A decade later, how did plans for Philadelphia’s Delaware waterfront pan out?

     The Race Street Pier was built in 2011 and has become a hot-spot on the Delaware water front.(Nathaniel Hamilton for NewsWorks)

    The Race Street Pier was built in 2011 and has become a hot-spot on the Delaware water front.(Nathaniel Hamilton for NewsWorks)

    Ten years ago today then Philadelphia Mayor John Street tasked developers, city and state officials, civic leaders, and citizens with coming up with a plan to transform the Delaware River Waterfront.

    Today, the Waterfront does look different but not necessarily transformed. Harris Steinberg, Executive Director at Drexel University’s Lindy Institute for Urban Innovation joins Dave Heller to look back and then look ahead.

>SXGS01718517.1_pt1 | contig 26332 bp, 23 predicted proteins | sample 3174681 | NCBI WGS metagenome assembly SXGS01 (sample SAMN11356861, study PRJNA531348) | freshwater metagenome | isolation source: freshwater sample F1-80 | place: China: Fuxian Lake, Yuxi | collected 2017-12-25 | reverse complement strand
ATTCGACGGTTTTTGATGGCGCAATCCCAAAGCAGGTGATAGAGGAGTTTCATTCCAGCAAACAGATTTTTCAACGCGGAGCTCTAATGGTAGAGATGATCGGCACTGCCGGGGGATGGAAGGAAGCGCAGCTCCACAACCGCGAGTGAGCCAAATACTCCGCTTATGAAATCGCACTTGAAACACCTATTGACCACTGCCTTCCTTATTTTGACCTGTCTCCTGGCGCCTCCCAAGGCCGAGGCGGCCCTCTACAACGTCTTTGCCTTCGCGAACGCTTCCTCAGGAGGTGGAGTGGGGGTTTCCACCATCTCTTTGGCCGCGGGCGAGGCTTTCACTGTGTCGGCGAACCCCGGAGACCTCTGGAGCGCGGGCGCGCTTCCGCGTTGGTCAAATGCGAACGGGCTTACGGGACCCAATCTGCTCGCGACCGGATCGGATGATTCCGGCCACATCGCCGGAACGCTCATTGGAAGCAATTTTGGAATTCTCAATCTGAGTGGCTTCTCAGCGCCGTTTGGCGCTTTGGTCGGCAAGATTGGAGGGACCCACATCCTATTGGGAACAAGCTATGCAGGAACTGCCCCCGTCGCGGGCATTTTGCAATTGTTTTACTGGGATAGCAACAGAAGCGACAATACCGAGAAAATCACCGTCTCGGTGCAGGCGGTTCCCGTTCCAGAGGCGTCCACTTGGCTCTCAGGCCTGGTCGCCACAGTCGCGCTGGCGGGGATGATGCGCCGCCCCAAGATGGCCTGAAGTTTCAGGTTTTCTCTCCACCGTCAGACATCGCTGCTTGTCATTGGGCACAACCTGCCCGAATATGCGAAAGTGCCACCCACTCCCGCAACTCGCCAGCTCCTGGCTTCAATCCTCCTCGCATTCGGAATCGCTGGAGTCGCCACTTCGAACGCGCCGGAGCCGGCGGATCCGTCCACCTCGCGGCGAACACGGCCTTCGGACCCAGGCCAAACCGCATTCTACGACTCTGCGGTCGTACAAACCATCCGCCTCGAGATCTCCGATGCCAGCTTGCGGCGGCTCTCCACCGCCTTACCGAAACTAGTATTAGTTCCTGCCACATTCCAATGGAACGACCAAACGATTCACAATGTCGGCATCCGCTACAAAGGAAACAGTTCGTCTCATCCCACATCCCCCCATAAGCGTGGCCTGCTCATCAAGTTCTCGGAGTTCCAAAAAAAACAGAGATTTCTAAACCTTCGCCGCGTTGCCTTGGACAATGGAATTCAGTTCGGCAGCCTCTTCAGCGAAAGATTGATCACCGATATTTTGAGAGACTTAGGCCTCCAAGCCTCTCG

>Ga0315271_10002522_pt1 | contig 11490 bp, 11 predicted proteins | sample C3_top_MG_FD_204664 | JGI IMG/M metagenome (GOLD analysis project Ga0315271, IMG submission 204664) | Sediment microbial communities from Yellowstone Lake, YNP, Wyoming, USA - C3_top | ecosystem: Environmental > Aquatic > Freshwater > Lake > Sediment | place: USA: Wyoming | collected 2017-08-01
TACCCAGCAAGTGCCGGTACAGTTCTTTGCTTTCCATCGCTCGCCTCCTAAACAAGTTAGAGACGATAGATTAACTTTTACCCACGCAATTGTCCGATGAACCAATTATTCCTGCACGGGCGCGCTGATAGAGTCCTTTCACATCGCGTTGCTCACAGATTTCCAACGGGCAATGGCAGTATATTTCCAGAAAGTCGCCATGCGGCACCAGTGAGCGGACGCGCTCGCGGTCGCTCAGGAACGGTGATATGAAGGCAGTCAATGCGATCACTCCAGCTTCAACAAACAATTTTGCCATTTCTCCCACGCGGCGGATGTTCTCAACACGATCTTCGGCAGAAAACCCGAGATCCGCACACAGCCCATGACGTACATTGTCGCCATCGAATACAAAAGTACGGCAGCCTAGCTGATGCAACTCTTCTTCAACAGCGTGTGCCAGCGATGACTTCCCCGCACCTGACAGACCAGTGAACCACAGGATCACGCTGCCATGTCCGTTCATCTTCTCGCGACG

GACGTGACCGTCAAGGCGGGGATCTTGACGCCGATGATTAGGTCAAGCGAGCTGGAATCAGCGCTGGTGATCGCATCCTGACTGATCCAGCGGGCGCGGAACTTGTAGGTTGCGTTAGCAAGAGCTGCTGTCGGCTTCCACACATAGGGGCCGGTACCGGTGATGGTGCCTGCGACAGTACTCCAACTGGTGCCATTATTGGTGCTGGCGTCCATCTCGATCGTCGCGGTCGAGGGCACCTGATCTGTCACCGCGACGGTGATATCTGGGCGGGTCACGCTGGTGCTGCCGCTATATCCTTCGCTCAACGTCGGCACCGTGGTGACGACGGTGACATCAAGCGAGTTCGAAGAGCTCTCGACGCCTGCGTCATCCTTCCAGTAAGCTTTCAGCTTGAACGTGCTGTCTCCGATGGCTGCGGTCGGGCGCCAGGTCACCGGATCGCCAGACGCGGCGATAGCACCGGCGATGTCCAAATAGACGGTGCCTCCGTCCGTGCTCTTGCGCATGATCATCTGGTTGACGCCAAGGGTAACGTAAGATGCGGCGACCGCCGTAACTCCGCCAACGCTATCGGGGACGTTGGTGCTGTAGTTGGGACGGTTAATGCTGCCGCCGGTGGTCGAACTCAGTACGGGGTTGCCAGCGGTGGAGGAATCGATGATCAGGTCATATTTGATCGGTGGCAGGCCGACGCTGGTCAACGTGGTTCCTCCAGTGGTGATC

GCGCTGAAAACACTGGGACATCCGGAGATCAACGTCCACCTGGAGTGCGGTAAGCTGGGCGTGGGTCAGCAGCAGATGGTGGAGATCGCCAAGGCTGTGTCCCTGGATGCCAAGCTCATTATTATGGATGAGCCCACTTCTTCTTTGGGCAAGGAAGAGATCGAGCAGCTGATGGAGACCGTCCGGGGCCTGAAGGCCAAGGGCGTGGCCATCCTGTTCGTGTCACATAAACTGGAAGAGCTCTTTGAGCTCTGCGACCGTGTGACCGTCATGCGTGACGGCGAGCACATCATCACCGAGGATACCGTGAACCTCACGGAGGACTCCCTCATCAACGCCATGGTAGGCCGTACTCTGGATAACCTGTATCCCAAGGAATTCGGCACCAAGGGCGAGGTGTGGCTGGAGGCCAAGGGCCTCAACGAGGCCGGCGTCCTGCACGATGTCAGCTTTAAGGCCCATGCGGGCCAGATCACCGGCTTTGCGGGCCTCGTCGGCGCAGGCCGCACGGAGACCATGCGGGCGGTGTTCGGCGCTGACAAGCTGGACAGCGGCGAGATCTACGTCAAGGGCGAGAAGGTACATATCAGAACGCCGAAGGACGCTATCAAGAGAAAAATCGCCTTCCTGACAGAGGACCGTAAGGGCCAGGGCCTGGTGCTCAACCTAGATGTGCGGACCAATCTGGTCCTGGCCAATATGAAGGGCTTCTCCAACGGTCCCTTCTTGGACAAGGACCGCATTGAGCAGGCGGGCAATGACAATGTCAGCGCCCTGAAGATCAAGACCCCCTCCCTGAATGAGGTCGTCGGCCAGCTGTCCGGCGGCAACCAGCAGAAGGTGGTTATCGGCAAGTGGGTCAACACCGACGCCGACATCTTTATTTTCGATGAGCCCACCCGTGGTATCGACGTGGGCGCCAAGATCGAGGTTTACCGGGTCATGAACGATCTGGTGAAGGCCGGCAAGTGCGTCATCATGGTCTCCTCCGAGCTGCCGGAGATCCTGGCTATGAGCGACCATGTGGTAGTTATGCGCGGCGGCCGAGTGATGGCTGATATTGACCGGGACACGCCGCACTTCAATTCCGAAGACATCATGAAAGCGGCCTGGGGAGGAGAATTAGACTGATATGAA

According to Steinberg, the initial plans was overly ambitious, “not many of them really had any chance of seeing the light of day they were so outrageous in terms of scale of projects, one of them would be as tall as tall as the Comcast Tower.”

    Going forward the biggest hindrance in developing according to Steinberg is dealing with I-95. “I’ve been a major proponent for a couple decades now of either decking over it, sinking it, or bringing it to grade, we have to face that elephant in the room.”

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